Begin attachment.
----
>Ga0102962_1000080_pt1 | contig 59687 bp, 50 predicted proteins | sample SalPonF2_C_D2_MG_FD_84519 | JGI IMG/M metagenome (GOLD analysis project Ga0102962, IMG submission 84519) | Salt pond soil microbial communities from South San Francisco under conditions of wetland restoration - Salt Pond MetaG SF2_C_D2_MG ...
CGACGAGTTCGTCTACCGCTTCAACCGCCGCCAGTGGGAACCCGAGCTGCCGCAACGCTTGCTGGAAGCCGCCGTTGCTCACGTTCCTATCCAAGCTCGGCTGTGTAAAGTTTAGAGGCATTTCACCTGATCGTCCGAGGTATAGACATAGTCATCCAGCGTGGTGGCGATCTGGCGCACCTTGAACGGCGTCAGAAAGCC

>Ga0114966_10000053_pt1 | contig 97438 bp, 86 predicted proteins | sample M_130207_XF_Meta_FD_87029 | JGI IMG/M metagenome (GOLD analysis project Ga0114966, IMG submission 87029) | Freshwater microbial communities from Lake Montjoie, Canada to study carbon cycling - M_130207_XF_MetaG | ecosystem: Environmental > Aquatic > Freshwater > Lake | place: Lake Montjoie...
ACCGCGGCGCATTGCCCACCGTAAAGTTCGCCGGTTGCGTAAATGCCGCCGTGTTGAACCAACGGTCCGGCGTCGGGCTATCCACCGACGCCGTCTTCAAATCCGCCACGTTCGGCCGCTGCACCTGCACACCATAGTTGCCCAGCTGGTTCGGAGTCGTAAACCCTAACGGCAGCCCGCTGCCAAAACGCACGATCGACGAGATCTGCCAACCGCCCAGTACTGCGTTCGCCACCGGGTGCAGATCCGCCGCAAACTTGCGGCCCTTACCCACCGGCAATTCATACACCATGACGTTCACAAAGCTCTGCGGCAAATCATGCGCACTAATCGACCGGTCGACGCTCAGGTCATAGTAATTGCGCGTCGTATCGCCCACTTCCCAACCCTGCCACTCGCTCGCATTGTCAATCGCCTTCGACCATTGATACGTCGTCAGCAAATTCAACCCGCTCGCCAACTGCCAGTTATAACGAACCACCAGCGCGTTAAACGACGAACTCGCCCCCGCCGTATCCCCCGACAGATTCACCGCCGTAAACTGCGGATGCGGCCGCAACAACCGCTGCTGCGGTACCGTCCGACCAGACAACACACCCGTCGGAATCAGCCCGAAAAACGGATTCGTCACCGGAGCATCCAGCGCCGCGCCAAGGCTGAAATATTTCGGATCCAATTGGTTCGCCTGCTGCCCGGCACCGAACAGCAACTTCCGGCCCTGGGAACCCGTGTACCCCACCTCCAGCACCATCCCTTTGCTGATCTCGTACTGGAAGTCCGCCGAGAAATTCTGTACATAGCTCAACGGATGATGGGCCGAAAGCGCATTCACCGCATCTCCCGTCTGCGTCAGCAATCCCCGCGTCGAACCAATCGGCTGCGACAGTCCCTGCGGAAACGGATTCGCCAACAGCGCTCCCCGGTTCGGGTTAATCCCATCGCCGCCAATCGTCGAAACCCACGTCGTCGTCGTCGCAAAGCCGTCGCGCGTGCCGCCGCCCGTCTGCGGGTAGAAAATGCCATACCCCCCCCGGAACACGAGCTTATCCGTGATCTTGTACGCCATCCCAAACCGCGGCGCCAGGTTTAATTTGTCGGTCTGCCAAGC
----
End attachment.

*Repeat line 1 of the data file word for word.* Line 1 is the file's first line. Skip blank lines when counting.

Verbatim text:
>Ga0102962_1000080_pt1 | contig 59687 bp, 50 predicted proteins | sample SalPonF2_C_D2_MG_FD_84519 | JGI IMG/M metagenome (GOLD analysis project Ga0102962, IMG submission 84519) | Salt pond soil microbial communities from South San Francisco under conditions of wetland restoration - Salt Pond MetaG SF2_C_D2_MG ...